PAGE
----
United States District Court, D. New Hampshire
MEMORANDUM AND ORDER
J. Barbadoro, United States District Judge.
Baker has sued Paul Montrone, Paul Meister, Perspecta
Holdings LLC, and several related entities. His principal
claims are based on the Americans with Disabilities Act of
1990 (“ADA”), 42 U.S.C. § 12101 et seq., and
the New Hampshire Law Against Discrimination, N.H. Rev. Stat.
Ann. § 354-A (“Section 354-A”). This
Memorandum and Order addresses defendants' motion to
compel arbitration of Baker's companion claims for
fraudulent inducement, breach of fiduciary duty, unjust
enrichment, and breach of contract.
STANDARD OF REVIEW
First Circuit Court of Appeals has yet to identify the proper
standard of review for a motion to compel arbitration.
Landry v. Time Warner Cable, Inc., No. 16-cv-507-SM,
2018 WL 4697578, at *1 (D.N.H. Sept. 27, 2018) (citing
Pla-Fit Franchise, LLC v. Patricko, Inc., No.
13-cv-489-PB, 2014 WL 2106555, at *3 (D.N.H. May 20, 2014)).
In my view, “[i]f the answer is apparent on the face of
the complaint, the Rule 12(b)(6) standard will suffice. If
the court must consult evidence to resolve the issue, the
summary judgment standard must be employed.” Pla-Fit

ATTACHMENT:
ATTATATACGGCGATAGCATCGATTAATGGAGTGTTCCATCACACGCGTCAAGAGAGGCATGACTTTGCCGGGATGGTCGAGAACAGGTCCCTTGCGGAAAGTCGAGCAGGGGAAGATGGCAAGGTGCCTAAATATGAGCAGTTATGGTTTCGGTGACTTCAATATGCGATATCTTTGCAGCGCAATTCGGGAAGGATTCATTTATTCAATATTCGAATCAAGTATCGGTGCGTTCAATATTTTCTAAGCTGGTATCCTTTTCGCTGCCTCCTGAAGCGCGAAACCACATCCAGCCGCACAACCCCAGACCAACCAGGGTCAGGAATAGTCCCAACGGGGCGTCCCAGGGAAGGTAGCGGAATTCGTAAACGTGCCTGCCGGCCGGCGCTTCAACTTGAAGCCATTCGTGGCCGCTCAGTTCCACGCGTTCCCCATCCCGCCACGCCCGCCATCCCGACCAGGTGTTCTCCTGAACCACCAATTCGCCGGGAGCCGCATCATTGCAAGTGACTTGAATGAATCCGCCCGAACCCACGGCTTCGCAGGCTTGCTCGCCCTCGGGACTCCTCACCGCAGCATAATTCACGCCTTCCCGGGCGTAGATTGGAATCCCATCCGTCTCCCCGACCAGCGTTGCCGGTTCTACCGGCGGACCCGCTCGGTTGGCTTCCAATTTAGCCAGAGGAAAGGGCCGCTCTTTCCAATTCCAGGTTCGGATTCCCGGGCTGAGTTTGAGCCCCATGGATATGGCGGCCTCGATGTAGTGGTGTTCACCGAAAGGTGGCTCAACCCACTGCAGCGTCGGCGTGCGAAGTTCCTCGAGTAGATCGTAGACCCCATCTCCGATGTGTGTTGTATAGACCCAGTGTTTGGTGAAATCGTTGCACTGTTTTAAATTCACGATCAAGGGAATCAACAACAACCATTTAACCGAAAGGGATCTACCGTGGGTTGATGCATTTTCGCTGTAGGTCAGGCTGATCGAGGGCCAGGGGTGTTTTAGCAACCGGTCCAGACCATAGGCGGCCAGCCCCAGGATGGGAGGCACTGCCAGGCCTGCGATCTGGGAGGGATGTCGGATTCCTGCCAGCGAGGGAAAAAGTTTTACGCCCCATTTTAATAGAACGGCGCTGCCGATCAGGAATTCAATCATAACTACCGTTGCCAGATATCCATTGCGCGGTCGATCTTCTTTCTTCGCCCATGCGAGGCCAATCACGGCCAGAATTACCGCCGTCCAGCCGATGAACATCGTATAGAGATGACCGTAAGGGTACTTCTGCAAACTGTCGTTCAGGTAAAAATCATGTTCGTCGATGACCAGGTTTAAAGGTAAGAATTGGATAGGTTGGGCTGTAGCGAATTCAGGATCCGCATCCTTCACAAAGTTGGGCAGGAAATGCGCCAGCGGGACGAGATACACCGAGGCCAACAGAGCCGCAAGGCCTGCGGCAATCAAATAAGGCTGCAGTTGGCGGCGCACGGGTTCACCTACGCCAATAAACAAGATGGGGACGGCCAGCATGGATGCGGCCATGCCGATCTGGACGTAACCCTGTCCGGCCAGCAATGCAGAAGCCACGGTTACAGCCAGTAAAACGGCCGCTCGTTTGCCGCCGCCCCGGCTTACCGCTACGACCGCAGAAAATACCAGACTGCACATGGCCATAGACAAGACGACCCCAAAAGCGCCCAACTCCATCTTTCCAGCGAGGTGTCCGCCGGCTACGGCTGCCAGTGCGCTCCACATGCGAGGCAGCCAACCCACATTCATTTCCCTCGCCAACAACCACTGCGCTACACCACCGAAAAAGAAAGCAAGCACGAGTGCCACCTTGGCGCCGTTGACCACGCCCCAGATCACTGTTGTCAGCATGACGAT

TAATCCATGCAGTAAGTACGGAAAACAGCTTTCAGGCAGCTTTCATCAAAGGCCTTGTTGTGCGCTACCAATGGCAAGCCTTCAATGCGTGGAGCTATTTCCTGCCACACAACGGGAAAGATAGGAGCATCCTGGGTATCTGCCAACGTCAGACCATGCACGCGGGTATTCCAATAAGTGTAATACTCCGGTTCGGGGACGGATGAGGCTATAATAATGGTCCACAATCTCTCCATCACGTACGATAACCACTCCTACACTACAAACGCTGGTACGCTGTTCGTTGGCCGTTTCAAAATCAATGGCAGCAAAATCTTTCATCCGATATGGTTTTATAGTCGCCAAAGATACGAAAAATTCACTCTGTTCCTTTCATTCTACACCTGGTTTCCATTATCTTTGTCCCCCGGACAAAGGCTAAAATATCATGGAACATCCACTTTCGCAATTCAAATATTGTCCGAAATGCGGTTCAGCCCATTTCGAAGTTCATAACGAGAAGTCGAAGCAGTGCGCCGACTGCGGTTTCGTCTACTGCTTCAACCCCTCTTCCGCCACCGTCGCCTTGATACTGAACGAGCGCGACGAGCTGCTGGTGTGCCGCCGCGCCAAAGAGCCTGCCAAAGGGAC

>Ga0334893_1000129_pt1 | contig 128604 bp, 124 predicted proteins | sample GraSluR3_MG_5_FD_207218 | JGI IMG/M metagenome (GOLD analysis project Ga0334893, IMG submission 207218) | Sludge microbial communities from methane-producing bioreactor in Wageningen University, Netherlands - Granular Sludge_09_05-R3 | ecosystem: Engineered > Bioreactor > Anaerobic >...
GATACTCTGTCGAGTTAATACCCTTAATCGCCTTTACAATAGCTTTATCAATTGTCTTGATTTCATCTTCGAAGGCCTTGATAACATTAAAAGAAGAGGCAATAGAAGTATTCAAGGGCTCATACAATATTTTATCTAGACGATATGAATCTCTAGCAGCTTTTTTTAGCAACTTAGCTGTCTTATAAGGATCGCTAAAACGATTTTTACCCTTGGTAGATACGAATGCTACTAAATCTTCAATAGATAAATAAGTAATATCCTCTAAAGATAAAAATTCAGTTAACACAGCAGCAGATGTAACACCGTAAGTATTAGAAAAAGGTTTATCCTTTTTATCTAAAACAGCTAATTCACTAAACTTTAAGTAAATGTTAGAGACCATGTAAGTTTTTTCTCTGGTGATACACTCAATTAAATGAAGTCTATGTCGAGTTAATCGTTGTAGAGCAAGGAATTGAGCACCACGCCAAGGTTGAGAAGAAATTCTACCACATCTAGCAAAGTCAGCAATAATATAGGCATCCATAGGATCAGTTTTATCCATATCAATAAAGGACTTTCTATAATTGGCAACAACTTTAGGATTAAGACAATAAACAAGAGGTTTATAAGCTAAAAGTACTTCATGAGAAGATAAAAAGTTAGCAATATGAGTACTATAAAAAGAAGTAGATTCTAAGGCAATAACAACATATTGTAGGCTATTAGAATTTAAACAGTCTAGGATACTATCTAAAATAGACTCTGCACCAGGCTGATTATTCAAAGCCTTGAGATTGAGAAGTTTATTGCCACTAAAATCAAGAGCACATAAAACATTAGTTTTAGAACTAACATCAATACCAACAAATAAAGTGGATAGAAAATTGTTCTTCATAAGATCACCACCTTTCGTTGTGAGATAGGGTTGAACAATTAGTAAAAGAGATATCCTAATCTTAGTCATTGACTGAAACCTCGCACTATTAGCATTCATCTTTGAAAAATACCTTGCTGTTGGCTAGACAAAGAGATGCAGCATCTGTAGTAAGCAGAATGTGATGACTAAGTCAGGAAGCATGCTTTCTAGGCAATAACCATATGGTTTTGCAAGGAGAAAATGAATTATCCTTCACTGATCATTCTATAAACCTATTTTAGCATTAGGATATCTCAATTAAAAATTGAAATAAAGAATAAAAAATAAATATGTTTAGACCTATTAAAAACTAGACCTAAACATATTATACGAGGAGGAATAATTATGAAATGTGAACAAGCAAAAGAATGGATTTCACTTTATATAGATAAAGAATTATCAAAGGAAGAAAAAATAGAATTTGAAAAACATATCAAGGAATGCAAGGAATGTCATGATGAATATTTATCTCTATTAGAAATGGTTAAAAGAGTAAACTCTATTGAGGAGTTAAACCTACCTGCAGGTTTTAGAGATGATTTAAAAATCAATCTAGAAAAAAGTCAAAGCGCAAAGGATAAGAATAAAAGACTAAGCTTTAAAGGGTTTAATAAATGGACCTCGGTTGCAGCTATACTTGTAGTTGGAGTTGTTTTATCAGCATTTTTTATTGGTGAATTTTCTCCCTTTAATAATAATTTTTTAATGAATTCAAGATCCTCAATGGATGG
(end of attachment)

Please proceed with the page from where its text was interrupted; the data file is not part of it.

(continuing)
Franchise, 2014 WL 2106555, at *3 (citing Guidotti v.
Legal Helpers Debt Resolution, L.L.C., 716 F.3d 764,
773-74 (3d Cir. 2013)). Defendants' motion turns
primarily on evidence that a court ordinarily may consider in
resolving a Rule 12(b)(6) motion: namely, allegations made in
the complaint and statements made in other documents
referenced therein, such as incorporation documents and
contracts. See Wilson v. HSBC Mortg. Servs.,
Inc., 744 F.3d 1, 7 (1st Cir. 2014). Accordingly, I
employ the Rule 12(b)(6) standard.
survive a Rule 12(b)(6) motion, a plaintiff must allege
sufficient facts to “state a claim to relief that is
plausible on its face.” Ashcroft v. Iqbal, 556
U.S. 662, 678, 129 S.Ct. 1937, 173 L.Ed.2d 868 (2009)
(quoting Bell Atl. Corp. v. Twombly, 550 U.S. 544,
570, 127 S.Ct. 1955, 167 L.Ed.2d 929 (2007)). Because,
however, defendants' arbitration demand must be treated
as an affirmative defense, see Sevinor v. Merrill Lynch,
Pierce, Fenner & Smith, Inc., 807 F.2d 16, 19 (1st
Cir. 1986), they are entitled to prevail only if the facts
establishing their right to arbitration are clear on the face
of the complaint and any other documents that a court may
consider when ruling on a Rule 12(b)(6) motion. See Zenon